Support » Fixing WordPress » evaluate if next_posts_link() will return results

  • Hi All,

    Wondering if anyone has a solution to use an if statement that looks at whether or not next_posts_link() will actually be populated or not. If there is a paged set of posts that next_posts_link() will allow the user to continue on, I want to put a header before the next and previous links.

    If next_posts_link() isn’t going to return anything, I don’t want to put that markup in. I thought this would be relatively simple, but so far no luck. Any advice would be very much appreciated!

Viewing 11 replies - 1 through 11 (of 11 total)
  • Have you had any luck finding a solution? I was wanting to do something similar but so far haven’t been able to figure out a solution. I have been trying to figure out how to write a custom function to include in my themes functions.php file but so far it is no good.

    This is what I need to know too. I want to display greyed out “Next Page” if there are no more pages left so that people can see that they are on the last page.

    Eric Martin

    (@emartin24)

    Sorry to dig up an old post, but I have the same question/issue.

    I want to know if there are any previous or next posts…what is the easiest way to do this?

    If there were a way to suppress the output of the calls like this:

    $older = next_posts_link('« Older Entries');
    $newer = previous_posts_link('Newer Entries »');
    $show_nav = FALSE;
    if (strlen($older) > 0 || strlen($newer) > 0) {
        $show_nav = TRUE;
    }

    That would be fine too. Basically, in addition to have_posts(), it would be nice to have a posts_count() or something like that.

    twistedtech

    (@twistedtech)

    I don’t have time to work on it right now but I do think I can make a solution. I ended up changing my theme so that it wasn’t needed but I will try to whip something up this weekend now that I know how to slap WP around a little better. If you don’t feel like waiting then just check out the code in ‘/wp-includes/link-template.php’. If you know some PHP it should be easy enough to create a custom function based off of the code they use in the previous_posts_link, next_post_link, and posts_nav_link functions.

    Eric Martin

    (@emartin24)

    @twistedtech – Thanks for the tip!

    I was able to throw something together that fit my needs…I’m thinking I might even create a plugin. I’ll post back here with my solution.

    -Eric

    twistedtech

    (@twistedtech)

    I really think that a plug-in is overkill when a couple of custom functions included in your theme’s functions.php file could be used instead. Especially since this is such a theme specific thing.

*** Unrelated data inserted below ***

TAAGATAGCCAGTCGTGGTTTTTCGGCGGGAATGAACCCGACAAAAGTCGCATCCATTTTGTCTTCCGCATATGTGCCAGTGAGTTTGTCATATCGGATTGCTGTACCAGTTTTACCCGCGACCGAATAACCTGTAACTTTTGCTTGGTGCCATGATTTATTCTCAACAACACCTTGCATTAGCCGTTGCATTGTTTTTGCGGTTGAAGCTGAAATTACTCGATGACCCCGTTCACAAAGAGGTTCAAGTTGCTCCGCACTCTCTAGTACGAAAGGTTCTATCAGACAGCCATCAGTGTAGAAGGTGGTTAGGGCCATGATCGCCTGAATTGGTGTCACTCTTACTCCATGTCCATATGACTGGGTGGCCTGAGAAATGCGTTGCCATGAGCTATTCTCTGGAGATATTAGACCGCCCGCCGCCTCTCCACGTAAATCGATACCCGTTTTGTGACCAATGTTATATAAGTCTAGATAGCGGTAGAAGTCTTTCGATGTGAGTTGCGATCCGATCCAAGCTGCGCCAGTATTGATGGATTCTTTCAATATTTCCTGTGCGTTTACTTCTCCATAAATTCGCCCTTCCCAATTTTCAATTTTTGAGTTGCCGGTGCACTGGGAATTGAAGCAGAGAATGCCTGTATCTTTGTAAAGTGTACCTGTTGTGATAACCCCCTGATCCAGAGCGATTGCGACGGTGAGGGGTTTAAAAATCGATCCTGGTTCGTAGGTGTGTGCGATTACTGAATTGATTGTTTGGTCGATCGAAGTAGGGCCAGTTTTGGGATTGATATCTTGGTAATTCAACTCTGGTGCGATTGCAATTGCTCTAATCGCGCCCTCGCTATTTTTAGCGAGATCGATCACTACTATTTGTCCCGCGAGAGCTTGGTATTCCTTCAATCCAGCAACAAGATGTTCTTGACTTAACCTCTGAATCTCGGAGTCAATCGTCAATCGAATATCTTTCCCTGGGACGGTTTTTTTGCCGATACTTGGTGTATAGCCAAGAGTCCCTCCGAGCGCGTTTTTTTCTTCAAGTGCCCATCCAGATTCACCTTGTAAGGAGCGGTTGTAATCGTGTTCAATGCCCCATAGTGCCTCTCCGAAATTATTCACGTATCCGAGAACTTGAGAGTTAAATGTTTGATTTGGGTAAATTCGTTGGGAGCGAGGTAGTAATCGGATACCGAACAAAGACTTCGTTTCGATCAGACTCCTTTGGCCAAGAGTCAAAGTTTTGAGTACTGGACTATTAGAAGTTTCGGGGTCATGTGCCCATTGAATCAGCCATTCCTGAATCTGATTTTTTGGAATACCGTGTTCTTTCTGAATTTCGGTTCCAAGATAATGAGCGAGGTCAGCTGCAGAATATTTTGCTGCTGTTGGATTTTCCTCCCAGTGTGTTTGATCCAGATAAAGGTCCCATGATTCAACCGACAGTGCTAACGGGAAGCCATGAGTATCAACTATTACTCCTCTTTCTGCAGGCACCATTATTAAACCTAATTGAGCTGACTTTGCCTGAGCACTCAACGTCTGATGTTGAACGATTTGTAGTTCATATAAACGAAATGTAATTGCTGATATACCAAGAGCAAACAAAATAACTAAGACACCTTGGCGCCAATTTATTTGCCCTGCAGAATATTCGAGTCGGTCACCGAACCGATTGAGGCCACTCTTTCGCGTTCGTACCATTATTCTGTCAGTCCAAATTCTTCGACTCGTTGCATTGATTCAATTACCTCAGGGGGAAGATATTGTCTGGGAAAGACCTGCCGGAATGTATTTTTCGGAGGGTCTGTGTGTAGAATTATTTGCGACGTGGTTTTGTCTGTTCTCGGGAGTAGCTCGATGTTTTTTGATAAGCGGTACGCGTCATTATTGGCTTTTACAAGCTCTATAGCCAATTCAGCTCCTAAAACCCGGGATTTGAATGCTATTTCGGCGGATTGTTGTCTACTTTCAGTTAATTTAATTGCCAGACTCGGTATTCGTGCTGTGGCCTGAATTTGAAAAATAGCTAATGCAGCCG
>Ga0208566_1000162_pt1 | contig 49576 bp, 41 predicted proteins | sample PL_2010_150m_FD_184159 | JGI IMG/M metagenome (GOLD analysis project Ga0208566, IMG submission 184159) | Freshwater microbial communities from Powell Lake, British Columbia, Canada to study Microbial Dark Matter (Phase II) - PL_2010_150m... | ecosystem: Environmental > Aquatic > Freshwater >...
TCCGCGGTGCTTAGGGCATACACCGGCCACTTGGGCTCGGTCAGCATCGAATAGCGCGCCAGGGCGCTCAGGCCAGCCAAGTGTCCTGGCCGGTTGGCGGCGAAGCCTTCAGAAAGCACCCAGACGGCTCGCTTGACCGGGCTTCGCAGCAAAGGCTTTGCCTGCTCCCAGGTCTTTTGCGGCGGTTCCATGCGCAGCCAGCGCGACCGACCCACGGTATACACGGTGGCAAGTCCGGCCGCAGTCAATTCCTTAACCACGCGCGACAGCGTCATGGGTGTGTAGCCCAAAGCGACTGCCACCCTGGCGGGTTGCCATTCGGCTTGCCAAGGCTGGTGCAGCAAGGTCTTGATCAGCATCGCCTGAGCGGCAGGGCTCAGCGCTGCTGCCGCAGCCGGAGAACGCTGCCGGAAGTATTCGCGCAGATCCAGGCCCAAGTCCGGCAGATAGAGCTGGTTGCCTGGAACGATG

Eric Martin

    (@emartin24)

    Good point =) I’ve posted my solution. I’m not sure if it is the right/best way to do it, but it works for me!

    twistedtech

    (@twistedtech)

    Well that looks like it would work. My thought was to just create a function that would return true or false based on if there was a next or previous link, but I didn’t have time to work on it this weekend. Not sure what this week is going to be like at work so I may have a chance to hack something up over the next few days. I think it is doable with a single function and 20 line of code or less, but I need to setup a test blog first so I don’t have to mess around with my live one.

    Eric Martin

    (@emartin24)

    Well, I thought about what you said and have added a different solution. Basically, I decided, for paged entries, to just check $wp_query->max_num_posts to determine if there was more than 1 page.

    I also removed the check for single posts, since, in my case, there will always be a next or previous post.

    Thanks again for your input.

    Here’s my solution. Pretty verbose, but I wanted to avoid the performance overhead of eval();*

    function dr_previous_posts_link() {
    	ob_start();
    	previous_posts_link('&laquo; <i>newer</i>');
    	$buffer = ob_get_contents();
    	ob_end_clean();
    	if(!empty($buffer)) echo "<h4 class=\"posts_nav\">$buffer</h4>";
    }
    
    function dr_next_posts_link() {
    	ob_start();
    	next_posts_link('&raquo; <i>older</i>');
    	$buffer = ob_get_contents();
    	ob_end_clean();
    	if(!empty($buffer)) echo "<h4 class=\"posts_nav\">$buffer</h4>";
    }

    *Using eval(); you could do something like this:

    function if_echo($code_string) {
    	ob_start();
    	eval($code_string);
    	$buffer = ob_get_contents();
    	ob_end_clean();
    	if(!empty($buffer)) echo $buffer;
    }

    With something like this in a template:

    <?php if_echo('next_posts_link()'); ?>

    On second thought, here’s a better solution:

    function dr_previous_posts_link($label = '', $pre = '', $post = '') {
    	ob_start();
    	previous_posts_link($label);
    	$buffer = ob_get_contents();
    	ob_end_clean();
    	if(!empty($buffer)) echo $pre,$buffer,$post;
    }
    
    function dr_next_posts_link($label = '', $pre = '', $post = '') {
    	ob_start();
    	next_posts_link($label);
    	$buffer = ob_get_contents();
    	ob_end_clean();
    	if(!empty($buffer)) echo $pre,$buffer,$post;
    }

    Then call them like this:

    <?php dr_previous_posts_link('&laquo; <i>newer</i>', '<h4 class="posts_nav">', '</h4>'); ?>
    <?php dr_next_posts_link('<i>older</i> &raquo;', '<h4 class="posts_nav">', '</h4>'); ?>
Viewing 11 replies - 1 through 11 (of 11 total)
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